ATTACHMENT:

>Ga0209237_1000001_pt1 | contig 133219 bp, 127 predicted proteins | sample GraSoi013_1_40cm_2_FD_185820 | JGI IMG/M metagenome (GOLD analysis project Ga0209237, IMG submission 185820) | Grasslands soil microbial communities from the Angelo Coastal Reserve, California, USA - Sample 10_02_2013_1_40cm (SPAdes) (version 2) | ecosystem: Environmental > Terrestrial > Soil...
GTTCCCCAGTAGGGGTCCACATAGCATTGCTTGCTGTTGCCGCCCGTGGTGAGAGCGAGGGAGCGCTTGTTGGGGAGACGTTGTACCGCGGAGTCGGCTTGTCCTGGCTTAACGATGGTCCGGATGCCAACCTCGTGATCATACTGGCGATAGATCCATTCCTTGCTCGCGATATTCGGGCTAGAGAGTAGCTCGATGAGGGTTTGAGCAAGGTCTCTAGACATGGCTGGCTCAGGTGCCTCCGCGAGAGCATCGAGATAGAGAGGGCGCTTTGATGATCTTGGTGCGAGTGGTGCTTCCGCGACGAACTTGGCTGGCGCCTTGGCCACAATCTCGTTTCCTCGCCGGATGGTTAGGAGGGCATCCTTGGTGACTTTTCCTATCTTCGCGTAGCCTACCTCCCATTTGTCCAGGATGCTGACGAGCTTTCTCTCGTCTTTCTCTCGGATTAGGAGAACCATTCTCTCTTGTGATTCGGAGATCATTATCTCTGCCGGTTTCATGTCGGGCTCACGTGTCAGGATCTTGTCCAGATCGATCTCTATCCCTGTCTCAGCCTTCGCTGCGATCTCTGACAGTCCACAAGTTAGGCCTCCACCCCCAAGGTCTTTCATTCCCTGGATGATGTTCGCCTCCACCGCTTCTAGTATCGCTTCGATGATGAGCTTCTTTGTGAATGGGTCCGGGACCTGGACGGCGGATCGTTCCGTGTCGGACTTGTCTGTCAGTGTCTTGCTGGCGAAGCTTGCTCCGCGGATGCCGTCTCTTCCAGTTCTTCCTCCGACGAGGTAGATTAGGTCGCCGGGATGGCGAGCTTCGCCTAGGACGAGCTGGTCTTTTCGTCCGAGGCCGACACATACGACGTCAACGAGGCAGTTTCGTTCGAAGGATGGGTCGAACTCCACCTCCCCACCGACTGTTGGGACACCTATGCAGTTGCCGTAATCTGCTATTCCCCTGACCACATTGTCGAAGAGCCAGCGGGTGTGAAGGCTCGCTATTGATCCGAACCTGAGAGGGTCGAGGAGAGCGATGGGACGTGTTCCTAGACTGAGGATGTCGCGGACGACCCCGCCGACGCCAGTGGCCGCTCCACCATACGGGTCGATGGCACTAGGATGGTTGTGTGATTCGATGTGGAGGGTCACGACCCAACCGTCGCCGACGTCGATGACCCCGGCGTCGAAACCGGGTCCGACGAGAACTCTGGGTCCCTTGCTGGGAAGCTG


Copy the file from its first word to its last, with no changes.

>Ga0209237_1000001_pt1 | contig 133219 bp, 127 predicted proteins | sample GraSoi013_1_40cm_2_FD_185820 | JGI IMG/M metagenome (GOLD analysis project Ga0209237, IMG submission 185820) | Grasslands soil microbial communities from the Angelo Coastal Reserve, California, USA - Sample 10_02_2013_1_40cm (SPAdes) (version 2) | ecosystem: Environmental > Terrestrial > Soil...
GTTCCCCAGTAGGGGTCCACATAGCATTGCTTGCTGTTGCCGCCCGTGGTGAGAGCGAGGGAGCGCTTGTTGGGGAGACGTTGTACCGCGGAGTCGGCTTGTCCTGGCTTAACGATGGTCCGGATGCCAACCTCGTGATCATACTGGCGATAGATCCATTCCTTGCTCGCGATATTCGGGCTAGAGAGTAGCTCGATGAGGGTTTGAGCAAGGTCTCTAGACATGGCTGGCTCAGGTGCCTCCGCGAGAGCATCGAGATAGAGAGGGCGCTTTGATGATCTTGGTGCGAGTGGTGCTTCCGCGACGAACTTGGCTGGCGCCTTGGCCACAATCTCGTTTCCTCGCCGGATGGTTAGGAGGGCATCCTTGGTGACTTTTCCTATCTTCGCGTAGCCTACCTCCCATTTGTCCAGGATGCTGACGAGCTTTCTCTCGTCTTTCTCTCGGATTAGGAGAACCATTCTCTCTTGTGATTCGGAGATCATTATCTCTGCCGGTTTCATGTCGGGCTCACGTGTCAGGATCTTGTCCAGATCGATCTCTATCCCTGTCTCAGCCTTCGCTGCGATCTCTGACAGTCCACAAGTTAGGCCTCCACCCCCAAGGTCTTTCATTCCCTGGATGATGTTCGCCTCCACCGCTTCTAGTATCGCTTCGATGATGAGCTTCTTTGTGAATGGGTCCGGGACCTGGACGGCGGATCGTTCCGTGTCGGACTTGTCTGTCAGTGTCTTGCTGGCGAAGCTTGCTCCGCGGATGCCGTCTCTTCCAGTTCTTCCTCCGACGAGGTAGATTAGGTCGCCGGGATGGCGAGCTTCGCCTAGGACGAGCTGGTCTTTTCGTCCGAGGCCGACACATACGACGTCAACGAGGCAGTTTCGTTCGAAGGATGGGTCGAACTCCACCTCCCCACCGACTGTTGGGACACCTATGCAGTTGCCGTAATCTGCTATTCCCCTGACCACATTGTCGAAGAGCCAGCGGGTGTGAAGGCTCGCTATTGATCCGAACCTGAGAGGGTCGAGGAGAGCGATGGGACGTGTTCCTAGACTGAGGATGTCGCGGACGACCCCGCCGACGCCAGTGGCCGCTCCACCATACGGGTCGATGGCACTAGGATGGTTGTGTGATTCGATGTGGAGGGTCACGACCCAACCGTCGCCGACGTCGATGACCCCGGCGTCGAAACCGGGTCCGACGAGAACTCTGGGTCCCTTGCTGGGAAGCTG